September 30, 2013
The game’s story focusses on Kutaro, an unfortunate boy who was turned into a puppet and had his head torn off. You see, a few years prior to the story, the Moon Bear King overthrew the Moon Goddess and to make his rule permanent, he started stealing the souls of children to serve as puppet guards.
Kutaro was meant to be one such child, but he was saved by Ying-Yang. With the help of the Moon Witch Ezma Potts, Kutaro then succeeds in stealing the Moon Goddess’ magical scissors called Calibrus from under the Moon Bear King’s nose, and while Potts wanted to try and claim these for herself, Calibrus wants to stay under Kutaro’s ownership.
This sets up the main gameplay element for Puppeteer, as you will have Calibrus as an offensive weapon throughout the majority of the game. However, as the story expands you will also gain additional tools that you can use to help you defeat enemies, and get through the different platforming sections.
The story is much more extensive than many other games of a similar ilk, as you travel through many different acts all in the style of a stage play. In some ways, this is also to the game’s detriment. There’s an extensive focus on cutscenes to explain the story and while this is sometimes welcome, at other times it can become a bit tiresome. Still, there’s no denying that there was clearly a lot of attention paid to the different characters, whether they be allies or foes, as they all have very unique personalities.
Puppeteer’s gameplay style is quite traditional, but the inclusion of Calibrus does add an extra dimension to proceedings. By using the magical scissors, you’re able to traverse through the air by cutting away at numerous types of objects. These could be leaves on plants, steam from an explosion or simply just magical webbing. You will also use Calibrus to defeat the majority of bosses and also to jump between huge gaps.
In almost every act you play through, you’ll gain new items that add to the depth of the platforming experience, but also that of general gameplay. For example, you will start off by acquiring the power of one of the Moon Goddess’ former champions – the Knight’s Shield. This allows you to deflect incoming projectiles and it also shields you from generic attacks. Following on from this, you’ll gain access to a bomb, grappling hook and more.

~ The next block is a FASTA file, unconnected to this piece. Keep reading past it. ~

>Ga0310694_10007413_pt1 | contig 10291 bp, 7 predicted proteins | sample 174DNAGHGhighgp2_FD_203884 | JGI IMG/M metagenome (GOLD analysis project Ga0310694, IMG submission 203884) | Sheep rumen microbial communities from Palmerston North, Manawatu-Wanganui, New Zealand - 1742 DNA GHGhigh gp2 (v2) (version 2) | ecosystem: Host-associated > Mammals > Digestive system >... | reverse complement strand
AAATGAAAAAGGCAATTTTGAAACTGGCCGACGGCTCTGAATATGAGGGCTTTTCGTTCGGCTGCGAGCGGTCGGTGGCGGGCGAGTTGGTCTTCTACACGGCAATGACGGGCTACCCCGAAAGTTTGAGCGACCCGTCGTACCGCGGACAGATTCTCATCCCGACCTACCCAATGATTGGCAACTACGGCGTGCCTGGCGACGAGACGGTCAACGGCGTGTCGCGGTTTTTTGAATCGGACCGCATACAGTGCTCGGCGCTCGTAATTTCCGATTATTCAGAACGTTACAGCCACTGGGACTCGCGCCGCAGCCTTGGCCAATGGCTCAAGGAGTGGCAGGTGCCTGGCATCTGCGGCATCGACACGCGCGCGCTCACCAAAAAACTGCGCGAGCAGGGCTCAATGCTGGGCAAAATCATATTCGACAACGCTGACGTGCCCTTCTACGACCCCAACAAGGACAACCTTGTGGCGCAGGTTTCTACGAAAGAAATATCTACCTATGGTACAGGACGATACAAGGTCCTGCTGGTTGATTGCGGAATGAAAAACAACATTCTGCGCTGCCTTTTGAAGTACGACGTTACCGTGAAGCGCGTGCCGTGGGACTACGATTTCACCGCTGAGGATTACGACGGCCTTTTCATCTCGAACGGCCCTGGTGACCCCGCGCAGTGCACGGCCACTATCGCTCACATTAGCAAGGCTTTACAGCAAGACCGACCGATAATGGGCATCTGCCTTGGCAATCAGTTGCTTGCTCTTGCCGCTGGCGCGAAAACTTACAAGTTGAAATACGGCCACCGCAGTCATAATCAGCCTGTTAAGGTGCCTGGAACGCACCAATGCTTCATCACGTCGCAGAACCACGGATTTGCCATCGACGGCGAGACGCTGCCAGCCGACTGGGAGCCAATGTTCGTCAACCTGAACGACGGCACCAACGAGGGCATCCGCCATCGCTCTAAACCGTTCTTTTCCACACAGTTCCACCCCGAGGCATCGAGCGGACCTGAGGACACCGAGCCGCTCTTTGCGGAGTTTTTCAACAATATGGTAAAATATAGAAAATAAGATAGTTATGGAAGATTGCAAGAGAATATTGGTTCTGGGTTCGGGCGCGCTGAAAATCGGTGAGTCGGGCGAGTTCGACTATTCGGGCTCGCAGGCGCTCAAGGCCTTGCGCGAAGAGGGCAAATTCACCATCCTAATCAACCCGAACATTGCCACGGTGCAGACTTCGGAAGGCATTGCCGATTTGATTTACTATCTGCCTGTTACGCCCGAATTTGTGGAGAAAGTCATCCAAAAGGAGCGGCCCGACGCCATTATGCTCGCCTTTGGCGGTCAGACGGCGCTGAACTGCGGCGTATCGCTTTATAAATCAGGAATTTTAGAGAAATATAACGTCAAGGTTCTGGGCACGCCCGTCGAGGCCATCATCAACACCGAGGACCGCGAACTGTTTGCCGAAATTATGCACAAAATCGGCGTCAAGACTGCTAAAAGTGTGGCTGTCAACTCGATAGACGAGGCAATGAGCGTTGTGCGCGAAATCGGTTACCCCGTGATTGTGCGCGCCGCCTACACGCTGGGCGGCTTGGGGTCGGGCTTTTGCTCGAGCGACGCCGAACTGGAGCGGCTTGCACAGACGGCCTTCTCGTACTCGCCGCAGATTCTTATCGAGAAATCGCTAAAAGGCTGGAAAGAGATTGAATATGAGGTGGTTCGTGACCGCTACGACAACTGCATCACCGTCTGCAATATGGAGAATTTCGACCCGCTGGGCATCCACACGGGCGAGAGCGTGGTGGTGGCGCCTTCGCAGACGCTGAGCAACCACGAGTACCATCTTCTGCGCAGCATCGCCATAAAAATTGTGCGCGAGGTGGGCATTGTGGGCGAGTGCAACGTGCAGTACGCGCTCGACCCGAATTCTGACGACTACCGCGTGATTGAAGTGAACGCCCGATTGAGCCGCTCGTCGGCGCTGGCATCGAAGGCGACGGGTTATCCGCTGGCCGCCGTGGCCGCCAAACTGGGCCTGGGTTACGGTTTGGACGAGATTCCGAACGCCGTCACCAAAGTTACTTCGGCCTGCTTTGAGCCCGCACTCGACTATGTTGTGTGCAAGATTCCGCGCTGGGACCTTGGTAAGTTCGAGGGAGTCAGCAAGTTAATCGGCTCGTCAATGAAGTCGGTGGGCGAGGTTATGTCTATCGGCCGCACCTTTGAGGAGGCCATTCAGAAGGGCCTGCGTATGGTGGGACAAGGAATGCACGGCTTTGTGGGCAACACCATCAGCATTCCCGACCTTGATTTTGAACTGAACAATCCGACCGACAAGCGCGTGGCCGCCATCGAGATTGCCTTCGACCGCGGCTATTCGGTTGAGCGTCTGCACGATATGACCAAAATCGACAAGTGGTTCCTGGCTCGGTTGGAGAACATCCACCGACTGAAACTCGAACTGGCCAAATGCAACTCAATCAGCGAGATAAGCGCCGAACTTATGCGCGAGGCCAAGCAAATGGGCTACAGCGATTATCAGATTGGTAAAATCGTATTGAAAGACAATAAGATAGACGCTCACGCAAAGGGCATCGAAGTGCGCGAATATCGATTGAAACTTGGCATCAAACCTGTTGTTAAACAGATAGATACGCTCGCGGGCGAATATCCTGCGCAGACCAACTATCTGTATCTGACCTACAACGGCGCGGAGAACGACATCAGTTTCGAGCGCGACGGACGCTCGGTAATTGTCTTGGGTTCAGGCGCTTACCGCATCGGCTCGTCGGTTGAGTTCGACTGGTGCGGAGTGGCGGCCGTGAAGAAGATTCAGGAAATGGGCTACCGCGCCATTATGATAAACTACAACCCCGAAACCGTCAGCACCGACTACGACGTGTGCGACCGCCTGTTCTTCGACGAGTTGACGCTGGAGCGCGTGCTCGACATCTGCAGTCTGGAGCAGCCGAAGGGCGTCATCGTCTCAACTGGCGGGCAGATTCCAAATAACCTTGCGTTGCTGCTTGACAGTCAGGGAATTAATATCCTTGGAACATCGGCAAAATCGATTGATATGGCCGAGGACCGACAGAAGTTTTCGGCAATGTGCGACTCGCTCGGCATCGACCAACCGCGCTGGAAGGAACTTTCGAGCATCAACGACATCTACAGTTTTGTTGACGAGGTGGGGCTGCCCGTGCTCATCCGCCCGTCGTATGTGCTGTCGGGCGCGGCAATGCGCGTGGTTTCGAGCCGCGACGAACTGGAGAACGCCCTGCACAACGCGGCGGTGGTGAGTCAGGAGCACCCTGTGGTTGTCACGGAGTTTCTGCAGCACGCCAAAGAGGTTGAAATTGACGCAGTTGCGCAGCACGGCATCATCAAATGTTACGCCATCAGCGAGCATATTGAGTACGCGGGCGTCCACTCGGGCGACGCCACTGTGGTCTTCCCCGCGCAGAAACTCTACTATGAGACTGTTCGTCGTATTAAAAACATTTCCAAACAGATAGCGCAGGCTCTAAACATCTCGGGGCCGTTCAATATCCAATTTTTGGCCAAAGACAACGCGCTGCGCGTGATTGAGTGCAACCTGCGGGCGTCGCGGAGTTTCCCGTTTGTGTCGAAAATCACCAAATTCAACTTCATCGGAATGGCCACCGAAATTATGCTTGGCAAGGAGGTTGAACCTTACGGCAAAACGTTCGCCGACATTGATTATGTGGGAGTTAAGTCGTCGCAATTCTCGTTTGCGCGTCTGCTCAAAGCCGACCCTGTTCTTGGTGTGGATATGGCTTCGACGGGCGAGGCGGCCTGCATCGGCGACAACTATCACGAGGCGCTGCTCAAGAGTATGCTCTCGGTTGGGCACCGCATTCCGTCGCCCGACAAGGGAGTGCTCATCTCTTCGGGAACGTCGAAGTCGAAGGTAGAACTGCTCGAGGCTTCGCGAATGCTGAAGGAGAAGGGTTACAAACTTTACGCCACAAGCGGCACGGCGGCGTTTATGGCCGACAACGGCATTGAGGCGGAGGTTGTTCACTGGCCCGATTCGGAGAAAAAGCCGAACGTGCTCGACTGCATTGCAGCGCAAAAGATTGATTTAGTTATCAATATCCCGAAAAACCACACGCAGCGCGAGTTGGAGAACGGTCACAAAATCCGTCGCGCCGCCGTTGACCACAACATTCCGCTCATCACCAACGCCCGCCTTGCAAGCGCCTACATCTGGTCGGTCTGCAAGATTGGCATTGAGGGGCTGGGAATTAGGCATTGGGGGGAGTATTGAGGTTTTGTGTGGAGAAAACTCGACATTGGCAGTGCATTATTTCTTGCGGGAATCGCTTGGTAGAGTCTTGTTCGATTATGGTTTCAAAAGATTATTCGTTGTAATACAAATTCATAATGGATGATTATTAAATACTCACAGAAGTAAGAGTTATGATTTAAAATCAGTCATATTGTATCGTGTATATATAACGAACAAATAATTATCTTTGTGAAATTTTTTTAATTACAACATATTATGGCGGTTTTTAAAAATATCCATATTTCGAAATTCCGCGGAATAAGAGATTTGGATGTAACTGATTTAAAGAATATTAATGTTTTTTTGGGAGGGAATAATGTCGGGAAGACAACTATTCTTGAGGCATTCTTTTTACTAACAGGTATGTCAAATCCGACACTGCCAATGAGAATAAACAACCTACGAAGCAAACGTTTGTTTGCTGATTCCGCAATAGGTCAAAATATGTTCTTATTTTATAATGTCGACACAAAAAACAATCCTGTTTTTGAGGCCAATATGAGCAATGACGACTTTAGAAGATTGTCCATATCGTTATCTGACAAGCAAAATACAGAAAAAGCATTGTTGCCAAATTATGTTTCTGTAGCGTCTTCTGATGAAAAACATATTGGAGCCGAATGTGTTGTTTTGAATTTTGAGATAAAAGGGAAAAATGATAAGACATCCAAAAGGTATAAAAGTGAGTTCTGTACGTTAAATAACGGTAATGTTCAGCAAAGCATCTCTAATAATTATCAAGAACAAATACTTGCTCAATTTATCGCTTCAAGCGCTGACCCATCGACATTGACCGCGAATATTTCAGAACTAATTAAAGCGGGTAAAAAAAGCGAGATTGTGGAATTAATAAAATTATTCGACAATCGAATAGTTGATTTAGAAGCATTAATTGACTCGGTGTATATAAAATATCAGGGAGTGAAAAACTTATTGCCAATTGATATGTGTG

One other important thing to pay attention to is that your health is denoted by the amount of spare heads you have available. As mentioned earlier, the Moon Bear King ate your head, so you’re left to try and scavenge around for other heads. You can carry three at a time and you’re able to switch between them at your leisure. In a generic sense this doesn’t many any difference to gameplay, but there are special events that can occur if you have the right head equipped at the right time.
Lives are gained by collecting small shards throughout levels, but these are rather plentiful. You only lose a life if you managed to lose all of your heads and this can actually take quite some doing. The game’s different elements do propose a challenge, but there’s a difference between that and being difficult.
Perhaps the only real criticism with the gameplay is with its pacing. The game has quite a slow pace and while gameplay does change, it does get a little tedious over time. Bosses suffer from the same tedium too, as while they are all unique in some way, they are pattern-based to the extreme. If you fail a QTE, you’ll have to go through the same canned motion again, and then once you beat that “stage” of a boss, you’ll have to go through something similar all over again.
The game is split into different acts, each of which has three stages. Within these stages there are also lots of sub-stages as the game loads in new parts of the stage. However, an overall stage (including cutscenes) can take anywhere between 10-30 minutes, which for a platformer is pretty lengthy.
Presentation is one of the game’s strengths. While some of the cutscenes are a bit over the top, others are spot on and it’s helped by some fantastic voice acting. Julie Rogers deserves special mention for her role as Pikarina, the daughter of the Sun who’s always full of zip and sass. The music, composed by Patrick Doyle, also helps to support the action with suitable zest.
Puppeteer is quite a lengthy experience just on its standard campaign, although it does drag on a little bit. However, once you’ve unlocked all of the heads and taken part in their special events, you do have a lot of bonus games to play. It’s also possible to play the game with a friend and that adds an extra dimension to proceedings.
Puppeteer is a fun, quirky little platformer that pulls together many different gameplay elements to create a cohesive experience. There is some tedium that creeps in during some of the boss fights and with the length of levels, but this is outweighed by the game’s sheer creativity and charm.